It seems our cast of players expands with each installment.
The Witcher Season 2 Episode 5 introduces us to Rience, who appears to be the guy who isn’t having a good time unless someone else is in pain.
Ciri’s trip through her subconscious is fascinating, especially since it doesn’t go the way Triss says it should. What does that mean for Ciri and her powers?
Triss’s presence at Kaer Morhen is an interesting contrast to Ciri’s.
Where Triss is patient, Ciri is impetuous. Where Triss offers options, Ciri is fixated.
While Triss is the best possible person to help Ciri tap into Chaos, Ciri’s only willing to train with weapons and the Gauntlet.
Part of me wonders if this is all shown to illustrate how Triss isn’t Yennefer and how Yennefer is meant to be with Geralt and Ciri.
However, Triss can help Ciri access her inner self through the Dol Durza, which provides us with a lot of insight into the destiny that is calling to her.
The two scenes that sparked the most prominent question marks for me involve those who came before.
First, when she sees her parents, they are preparing to take her away with them. I can’t imagine her formidable grandmother would’ve approved that plan. Did they get away? By why was Ciri left behind?
The second is, of course, the scene with Lara Dorren.
Child of Elder blood, child of wrath. The time of contempt is nigh. The world will die amidst frost and be reborn of the new sun. Reborn of Elder blood, of the seed that has been sown. A seed that will not sprout, but will burst into flame.
Talk about cryptic. The only thing that is clear is that Triss was not welcome.
Unfortunately, if Triss thought taking Ciri through the Dol Durza would discourage her from trying to become a witcher, it was a big fail.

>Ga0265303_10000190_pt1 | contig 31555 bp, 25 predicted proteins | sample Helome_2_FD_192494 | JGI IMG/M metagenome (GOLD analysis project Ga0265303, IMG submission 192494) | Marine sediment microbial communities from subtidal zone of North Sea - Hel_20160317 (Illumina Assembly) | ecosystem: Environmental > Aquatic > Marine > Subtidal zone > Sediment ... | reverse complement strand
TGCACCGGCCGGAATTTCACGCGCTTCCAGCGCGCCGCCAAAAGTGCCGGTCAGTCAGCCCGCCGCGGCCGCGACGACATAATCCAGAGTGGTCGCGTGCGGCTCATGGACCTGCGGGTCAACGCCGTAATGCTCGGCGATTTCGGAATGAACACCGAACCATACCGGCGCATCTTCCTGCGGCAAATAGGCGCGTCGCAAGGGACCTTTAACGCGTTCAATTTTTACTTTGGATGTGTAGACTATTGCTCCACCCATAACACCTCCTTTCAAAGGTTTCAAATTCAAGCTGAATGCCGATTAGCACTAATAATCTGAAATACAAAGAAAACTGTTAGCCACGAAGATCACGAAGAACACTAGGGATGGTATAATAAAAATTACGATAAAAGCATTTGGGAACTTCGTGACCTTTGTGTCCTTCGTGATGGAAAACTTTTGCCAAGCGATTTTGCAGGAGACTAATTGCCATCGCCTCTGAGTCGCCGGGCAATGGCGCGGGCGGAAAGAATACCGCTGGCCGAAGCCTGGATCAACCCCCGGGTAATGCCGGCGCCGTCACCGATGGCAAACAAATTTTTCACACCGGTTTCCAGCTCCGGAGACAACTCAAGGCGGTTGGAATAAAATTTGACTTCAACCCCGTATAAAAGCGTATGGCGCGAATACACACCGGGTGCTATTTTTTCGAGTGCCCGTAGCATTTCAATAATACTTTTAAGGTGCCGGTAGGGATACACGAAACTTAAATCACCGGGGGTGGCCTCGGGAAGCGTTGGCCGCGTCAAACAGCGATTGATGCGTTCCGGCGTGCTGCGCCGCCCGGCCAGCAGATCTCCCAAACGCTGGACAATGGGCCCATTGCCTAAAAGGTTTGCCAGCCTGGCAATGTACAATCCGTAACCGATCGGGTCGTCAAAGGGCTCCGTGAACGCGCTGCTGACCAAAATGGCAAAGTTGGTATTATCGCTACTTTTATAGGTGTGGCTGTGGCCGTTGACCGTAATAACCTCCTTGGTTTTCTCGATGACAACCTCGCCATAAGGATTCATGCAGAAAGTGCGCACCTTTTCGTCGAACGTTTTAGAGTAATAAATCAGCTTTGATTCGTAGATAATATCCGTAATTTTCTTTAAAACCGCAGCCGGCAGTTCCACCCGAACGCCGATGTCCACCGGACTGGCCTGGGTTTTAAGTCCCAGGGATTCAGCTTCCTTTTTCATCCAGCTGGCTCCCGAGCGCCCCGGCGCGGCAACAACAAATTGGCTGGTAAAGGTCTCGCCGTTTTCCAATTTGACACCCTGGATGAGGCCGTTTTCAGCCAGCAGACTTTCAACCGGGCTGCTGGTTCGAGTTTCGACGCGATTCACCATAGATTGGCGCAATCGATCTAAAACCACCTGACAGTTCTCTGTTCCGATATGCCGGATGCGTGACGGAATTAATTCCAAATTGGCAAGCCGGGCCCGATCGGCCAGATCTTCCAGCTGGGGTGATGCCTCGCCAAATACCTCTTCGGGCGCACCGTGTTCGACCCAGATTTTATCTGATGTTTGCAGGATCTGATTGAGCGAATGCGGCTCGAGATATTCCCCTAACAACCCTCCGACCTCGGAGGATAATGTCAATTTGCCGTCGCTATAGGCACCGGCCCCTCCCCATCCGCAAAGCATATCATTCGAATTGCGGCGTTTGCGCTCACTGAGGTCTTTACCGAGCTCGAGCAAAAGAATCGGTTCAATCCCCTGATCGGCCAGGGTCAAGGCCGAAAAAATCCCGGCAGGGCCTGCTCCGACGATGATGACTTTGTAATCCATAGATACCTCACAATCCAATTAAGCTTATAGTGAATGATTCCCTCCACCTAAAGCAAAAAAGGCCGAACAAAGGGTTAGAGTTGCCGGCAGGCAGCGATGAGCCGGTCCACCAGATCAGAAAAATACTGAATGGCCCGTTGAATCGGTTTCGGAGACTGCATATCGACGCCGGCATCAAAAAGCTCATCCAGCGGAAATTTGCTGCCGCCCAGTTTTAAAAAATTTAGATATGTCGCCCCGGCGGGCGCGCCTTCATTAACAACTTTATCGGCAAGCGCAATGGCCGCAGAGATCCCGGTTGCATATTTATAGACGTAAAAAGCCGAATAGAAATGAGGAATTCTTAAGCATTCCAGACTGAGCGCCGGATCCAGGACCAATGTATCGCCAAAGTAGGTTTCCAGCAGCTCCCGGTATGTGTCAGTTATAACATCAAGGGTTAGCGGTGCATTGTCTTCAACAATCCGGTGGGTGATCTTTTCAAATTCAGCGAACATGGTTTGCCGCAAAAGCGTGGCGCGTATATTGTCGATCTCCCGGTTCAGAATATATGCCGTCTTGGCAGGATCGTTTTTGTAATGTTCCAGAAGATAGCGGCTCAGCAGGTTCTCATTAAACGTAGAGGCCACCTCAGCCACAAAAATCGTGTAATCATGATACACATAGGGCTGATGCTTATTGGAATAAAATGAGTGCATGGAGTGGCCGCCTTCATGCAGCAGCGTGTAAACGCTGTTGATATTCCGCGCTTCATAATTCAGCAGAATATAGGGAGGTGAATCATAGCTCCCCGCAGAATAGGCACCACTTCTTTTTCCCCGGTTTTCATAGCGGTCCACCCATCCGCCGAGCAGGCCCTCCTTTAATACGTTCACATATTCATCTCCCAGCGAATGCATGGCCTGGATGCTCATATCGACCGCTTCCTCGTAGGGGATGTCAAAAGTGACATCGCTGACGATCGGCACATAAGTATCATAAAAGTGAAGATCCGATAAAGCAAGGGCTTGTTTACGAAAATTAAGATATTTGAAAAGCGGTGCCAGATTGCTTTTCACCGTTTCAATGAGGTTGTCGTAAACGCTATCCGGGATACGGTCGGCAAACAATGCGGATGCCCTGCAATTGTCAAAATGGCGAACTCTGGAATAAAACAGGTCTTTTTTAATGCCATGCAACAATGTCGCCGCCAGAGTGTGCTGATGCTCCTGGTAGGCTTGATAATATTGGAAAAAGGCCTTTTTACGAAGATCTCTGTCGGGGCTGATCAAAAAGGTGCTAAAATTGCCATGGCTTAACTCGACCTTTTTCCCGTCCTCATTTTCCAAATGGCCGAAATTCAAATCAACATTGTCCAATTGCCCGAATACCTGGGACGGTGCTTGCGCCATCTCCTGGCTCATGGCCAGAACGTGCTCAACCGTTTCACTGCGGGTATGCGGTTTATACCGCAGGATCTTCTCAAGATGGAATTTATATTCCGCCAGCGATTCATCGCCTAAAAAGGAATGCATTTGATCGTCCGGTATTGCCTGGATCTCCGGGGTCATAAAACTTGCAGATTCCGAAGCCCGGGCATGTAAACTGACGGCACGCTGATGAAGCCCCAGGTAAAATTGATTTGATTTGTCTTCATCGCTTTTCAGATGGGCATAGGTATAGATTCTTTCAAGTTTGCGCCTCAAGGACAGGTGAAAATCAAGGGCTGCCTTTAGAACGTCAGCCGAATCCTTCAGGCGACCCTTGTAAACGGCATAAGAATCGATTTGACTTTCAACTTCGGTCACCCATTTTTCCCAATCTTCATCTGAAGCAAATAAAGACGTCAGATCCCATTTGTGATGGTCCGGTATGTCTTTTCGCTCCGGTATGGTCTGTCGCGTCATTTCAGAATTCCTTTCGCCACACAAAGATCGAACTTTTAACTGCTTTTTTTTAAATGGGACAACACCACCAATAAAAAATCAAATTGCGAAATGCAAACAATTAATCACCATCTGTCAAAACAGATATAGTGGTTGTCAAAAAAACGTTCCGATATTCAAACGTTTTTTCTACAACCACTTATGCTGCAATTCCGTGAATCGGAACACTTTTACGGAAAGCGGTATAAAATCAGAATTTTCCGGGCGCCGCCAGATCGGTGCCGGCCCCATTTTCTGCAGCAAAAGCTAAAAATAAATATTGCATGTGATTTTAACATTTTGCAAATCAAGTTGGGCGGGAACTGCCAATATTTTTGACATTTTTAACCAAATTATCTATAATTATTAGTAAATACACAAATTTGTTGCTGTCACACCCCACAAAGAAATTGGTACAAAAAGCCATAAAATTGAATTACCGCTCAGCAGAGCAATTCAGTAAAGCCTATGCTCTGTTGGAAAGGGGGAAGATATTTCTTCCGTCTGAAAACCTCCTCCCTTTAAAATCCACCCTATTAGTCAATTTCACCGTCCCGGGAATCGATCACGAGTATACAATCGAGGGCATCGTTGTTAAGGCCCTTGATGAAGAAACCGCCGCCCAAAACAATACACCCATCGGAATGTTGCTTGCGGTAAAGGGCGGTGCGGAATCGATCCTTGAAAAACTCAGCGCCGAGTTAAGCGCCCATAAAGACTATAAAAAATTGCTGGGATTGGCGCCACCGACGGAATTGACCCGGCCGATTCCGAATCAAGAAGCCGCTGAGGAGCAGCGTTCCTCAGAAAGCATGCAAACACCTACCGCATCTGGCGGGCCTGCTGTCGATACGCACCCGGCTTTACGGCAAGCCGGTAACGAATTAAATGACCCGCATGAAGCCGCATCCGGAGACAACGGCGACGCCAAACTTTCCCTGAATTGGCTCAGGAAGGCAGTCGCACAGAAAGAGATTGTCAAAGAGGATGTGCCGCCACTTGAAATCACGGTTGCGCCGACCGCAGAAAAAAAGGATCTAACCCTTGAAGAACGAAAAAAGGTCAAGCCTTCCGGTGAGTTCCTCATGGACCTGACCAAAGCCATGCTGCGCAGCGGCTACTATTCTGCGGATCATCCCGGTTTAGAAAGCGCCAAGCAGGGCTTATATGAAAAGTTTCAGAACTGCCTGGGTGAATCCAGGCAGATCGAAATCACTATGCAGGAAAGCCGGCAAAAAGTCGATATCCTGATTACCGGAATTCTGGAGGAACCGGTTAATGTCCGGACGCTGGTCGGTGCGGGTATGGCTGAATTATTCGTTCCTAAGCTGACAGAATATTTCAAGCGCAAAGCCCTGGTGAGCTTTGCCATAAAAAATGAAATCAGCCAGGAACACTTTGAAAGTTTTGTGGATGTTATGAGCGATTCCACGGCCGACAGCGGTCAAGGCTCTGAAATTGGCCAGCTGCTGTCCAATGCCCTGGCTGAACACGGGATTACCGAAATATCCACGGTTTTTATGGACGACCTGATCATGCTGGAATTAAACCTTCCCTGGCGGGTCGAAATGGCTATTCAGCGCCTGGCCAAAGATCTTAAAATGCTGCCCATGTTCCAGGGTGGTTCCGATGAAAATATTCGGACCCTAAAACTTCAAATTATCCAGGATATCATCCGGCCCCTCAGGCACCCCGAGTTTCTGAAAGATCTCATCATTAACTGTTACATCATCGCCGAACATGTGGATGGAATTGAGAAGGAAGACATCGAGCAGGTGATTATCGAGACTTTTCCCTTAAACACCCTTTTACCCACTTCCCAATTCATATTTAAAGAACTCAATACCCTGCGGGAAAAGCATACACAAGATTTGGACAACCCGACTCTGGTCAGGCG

Triss’s panic at Ciri’s abilities drives the girl straight to Vesemir and his scary-ass witcher potion applicator.
Something is ending. It’s because of you. A seed that bursts into flame. It’s you. You will destroy us all. I saw it. No one can stop it. Not even him.
So much of why Ciri wants to become a witcher is wrapped up in her trauma.
Geralt’s starting to realize that, but it’s not like he’s the most in-tune person around.
Ciri: I want to be like you, Geralt. I want to be indifferent to the past. To the lies. To the things I’ve done. Please. Let me have that.
Geralt: That is not how it works. Neither you nor I can just forget who we are. We can’t kill our feelings. Our best chance is to kill the hatred that we hold onto and move on.
His recon mission to the fallen monolith in Cintra with Istredd revealed a lot about the men as well as the monsters.
I’m starting to suspect that Istredd is our token geek. I mean, he studies monoliths — a lot.
And given Geralt’s reception to his theories on monoliths, it’s clear who the cool bad-boy is in this analogy.
Istredd: I came here to help the elves.
Geralt: You want to help the elves by joining a kingdom that regularly massacres whole villages? On the surface of it, there seems to be a bit of a conflict there.
Now, on to Rience. This action adjacent storyline is intriguing for many reasons.